Today’s Contemplation: Collapse Cometh XLIX
Sometimes People Don’t Want to Hear the Truth
Today’s Contemplation has been prompted by a request to engage someone in ‘an academic lesson’ regarding the maladaptation of pursuing complex technologies in an attempt to ‘solve’ our ‘problem’ of climate change.
As Frederick Nietzsche has been credited with arguing: “Sometimes people don’t want to hear the truth because they don’t want their illusions destroyed.”
‘Facts/truth’ (such as the ecological destructiveness of pursuing non-renewable renewables, or that climate change is a symptom of the predicament of ecological overshoot and not a separate problem that can be ‘solved’ using maladaptive strategies that exacerbate overshoot) mean next to nothing to those captured by the fanatical belief that more technology and human ingenuity can reverse the negative consequences of almost all our technologies and the unprecedented growth they have supported. Such a belief system is difficult if not impossible to change for it is supported by powerful psychological mechanisms that prevent humans from confronting anxiety-provoking thoughts (e.g., the denial/bargaining stages of grieving a significant loss) or that serve to rationalize destructive behaviours (usually to avoid/deflect guilt).
Until someone is ready and/or willing to look in the mirror and honestly deconstruct their core beliefs — and face the evidence/possibility that what they are arguing for is actually the opposite of what is likely required of humanity — attempting to ‘school’ them is very likely pointless, and usually serves to motivate them to ‘double-down’ on their rationalisations/justifications (this is especially true if their career/income/self-image/-worth is tied up with their perspective). It also does not help in the least that there are powerful monied interests pushing the non-renewable renewable narrative at every opportunity and have captured many well-intentioned groups/individuals, or that relatively recent human history can be argued to demonstrate unending ‘progress’ in certain areas (depending upon one’s interpretation) that is ‘guaranteed’ to continue.
Examples of such behaviours abound. Academics/economists who rationalise the creation and distribution of fiat currency by a small cabal of elite, arguing that the infinite growth paradigm is not only possible on a finite planet but that it is the only way to ensure prosperity and equality for all — ignoring or denigrating countervailing evidence that such an approach is not only resource-/energy-/ecologically-blind, but guarantees our own destruction and that of most of the rest of the planet’s inhabitants; and most certainly ignores the inflationary price consequences of their actions and the inequality it creates, or the impossibility of controlling/predicting complex systems. Mainstream media that parrots without much self-reflection or critical evaluation the narratives of governments — ostracising, censoring, or eradicating those who challenge the ruling class’s edicts/machinations (think Julian Assange or Edward Snowden). An education system (and pretty well every societal institution) that continues to market the narrative that electoral systems of representative democracies provide important agency/input into sociopolitical decision-making (rather than serving to provide cover to those at the top of our power/wealth structures and their overwhelming and significant influences). Challenges/counterfactual evidence to these narratives are never the result of the ruling class’s policies/actions, instead the finger is always pointed elsewhere/anywhere.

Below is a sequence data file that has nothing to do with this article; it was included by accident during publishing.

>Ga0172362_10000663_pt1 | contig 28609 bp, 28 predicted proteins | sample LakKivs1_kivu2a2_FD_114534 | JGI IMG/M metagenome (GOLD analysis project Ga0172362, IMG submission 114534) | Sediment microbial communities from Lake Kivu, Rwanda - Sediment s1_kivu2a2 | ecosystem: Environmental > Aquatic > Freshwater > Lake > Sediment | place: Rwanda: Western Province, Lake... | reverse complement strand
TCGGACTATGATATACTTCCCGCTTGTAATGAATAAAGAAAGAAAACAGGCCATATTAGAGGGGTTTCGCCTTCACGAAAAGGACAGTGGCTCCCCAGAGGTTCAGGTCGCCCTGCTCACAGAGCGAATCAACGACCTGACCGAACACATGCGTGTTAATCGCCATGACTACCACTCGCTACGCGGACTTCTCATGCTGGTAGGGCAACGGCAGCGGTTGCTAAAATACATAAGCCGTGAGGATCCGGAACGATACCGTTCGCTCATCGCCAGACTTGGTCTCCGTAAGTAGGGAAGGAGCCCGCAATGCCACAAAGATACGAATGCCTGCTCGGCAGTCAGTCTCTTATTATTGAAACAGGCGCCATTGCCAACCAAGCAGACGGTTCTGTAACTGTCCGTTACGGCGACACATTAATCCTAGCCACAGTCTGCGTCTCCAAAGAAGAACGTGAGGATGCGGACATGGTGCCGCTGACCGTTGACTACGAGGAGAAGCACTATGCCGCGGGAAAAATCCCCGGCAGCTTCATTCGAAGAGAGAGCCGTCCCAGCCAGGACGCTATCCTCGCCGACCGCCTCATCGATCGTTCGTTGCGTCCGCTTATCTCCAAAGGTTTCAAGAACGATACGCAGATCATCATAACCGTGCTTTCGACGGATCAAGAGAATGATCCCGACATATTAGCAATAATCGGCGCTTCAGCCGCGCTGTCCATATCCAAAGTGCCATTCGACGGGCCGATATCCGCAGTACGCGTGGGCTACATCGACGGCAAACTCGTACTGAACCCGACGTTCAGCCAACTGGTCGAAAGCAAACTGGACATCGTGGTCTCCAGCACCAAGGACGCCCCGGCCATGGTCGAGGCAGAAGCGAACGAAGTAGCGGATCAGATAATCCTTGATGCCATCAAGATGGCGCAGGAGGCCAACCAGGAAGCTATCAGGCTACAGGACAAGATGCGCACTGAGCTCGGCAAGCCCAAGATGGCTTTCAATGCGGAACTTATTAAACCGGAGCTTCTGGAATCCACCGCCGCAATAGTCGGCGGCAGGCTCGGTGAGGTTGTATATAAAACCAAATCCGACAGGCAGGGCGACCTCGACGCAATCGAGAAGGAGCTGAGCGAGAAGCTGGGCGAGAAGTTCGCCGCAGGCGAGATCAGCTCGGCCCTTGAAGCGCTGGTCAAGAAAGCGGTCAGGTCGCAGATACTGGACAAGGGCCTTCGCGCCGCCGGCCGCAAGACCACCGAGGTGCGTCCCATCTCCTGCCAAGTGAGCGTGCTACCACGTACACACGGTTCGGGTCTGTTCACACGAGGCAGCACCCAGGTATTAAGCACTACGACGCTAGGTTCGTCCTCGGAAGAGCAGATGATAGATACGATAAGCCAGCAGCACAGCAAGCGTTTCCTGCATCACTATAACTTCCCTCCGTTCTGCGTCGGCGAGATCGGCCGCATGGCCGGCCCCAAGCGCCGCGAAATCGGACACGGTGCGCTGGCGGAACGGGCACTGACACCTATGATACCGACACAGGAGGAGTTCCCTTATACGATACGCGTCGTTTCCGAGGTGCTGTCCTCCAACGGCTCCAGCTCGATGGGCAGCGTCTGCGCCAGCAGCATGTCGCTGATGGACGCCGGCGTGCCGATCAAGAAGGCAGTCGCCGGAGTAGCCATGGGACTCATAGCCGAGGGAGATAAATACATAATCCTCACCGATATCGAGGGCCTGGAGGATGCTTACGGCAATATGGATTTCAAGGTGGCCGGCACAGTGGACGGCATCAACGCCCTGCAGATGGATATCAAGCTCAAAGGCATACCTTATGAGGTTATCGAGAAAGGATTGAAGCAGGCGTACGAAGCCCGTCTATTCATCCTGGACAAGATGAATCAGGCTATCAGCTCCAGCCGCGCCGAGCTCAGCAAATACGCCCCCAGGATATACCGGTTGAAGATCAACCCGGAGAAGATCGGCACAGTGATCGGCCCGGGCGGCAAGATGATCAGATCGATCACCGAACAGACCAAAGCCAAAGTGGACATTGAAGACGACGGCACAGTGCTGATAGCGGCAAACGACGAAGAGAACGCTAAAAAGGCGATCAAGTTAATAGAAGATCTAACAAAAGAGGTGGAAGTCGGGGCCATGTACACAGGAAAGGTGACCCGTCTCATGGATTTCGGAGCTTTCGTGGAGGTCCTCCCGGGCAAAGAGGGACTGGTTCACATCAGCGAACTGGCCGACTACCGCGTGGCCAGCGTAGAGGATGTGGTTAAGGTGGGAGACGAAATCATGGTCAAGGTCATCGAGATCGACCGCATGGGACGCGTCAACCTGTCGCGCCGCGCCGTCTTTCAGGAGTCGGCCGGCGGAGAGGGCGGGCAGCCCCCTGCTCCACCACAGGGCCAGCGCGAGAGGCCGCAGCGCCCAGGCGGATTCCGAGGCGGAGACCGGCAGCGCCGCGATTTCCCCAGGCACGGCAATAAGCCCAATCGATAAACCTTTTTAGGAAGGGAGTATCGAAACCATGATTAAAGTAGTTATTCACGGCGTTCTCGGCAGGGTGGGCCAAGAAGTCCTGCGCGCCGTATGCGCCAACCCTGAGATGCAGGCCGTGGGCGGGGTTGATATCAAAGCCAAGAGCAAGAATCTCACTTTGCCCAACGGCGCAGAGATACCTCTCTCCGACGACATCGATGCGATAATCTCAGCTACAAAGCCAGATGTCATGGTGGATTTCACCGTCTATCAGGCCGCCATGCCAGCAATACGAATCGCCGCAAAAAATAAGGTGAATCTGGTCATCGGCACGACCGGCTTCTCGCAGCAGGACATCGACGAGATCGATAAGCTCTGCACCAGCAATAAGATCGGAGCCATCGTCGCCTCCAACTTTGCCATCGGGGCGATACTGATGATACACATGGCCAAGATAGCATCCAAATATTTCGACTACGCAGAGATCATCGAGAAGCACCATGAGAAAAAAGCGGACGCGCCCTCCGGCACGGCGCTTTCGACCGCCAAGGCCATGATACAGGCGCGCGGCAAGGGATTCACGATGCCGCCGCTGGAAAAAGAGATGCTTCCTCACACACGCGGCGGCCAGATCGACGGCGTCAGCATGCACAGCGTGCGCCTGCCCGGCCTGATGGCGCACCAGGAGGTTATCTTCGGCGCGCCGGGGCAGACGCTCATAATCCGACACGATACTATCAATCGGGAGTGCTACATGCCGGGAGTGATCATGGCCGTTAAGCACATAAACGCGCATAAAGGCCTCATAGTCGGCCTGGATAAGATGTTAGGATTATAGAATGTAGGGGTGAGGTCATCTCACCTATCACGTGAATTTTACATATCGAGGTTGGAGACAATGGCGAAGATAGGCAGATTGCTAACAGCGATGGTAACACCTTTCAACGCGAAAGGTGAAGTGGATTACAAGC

I could go on but the point is as the Nietzsche quote I opened this contemplation with shows, we humans are story-telling primates that create our own ‘reality’ through complex belief systems that avoid strongly the evidence that runs contrary to our perspectives.
As this article on ecological overshoot and the impediments to a future of non-renewable renewables by Megan Seibert and William E. Rees points out: “We begin with a reminder that humans are storytellers by nature. We socially construct complex sets of facts, beliefs, and values that guide how we operate in the world. Indeed, humans act out of their socially constructed narratives as if they were real. All political ideologies, religious doctrines, economic paradigms, cultural narratives — even scientific theories — are socially constructed “stories” that may or may not accurately reflect any aspect of reality they purport to represent. Once a particular construct has taken hold, its adherents are likely to treat it more seriously than opposing evidence from an alternate conceptual framework.”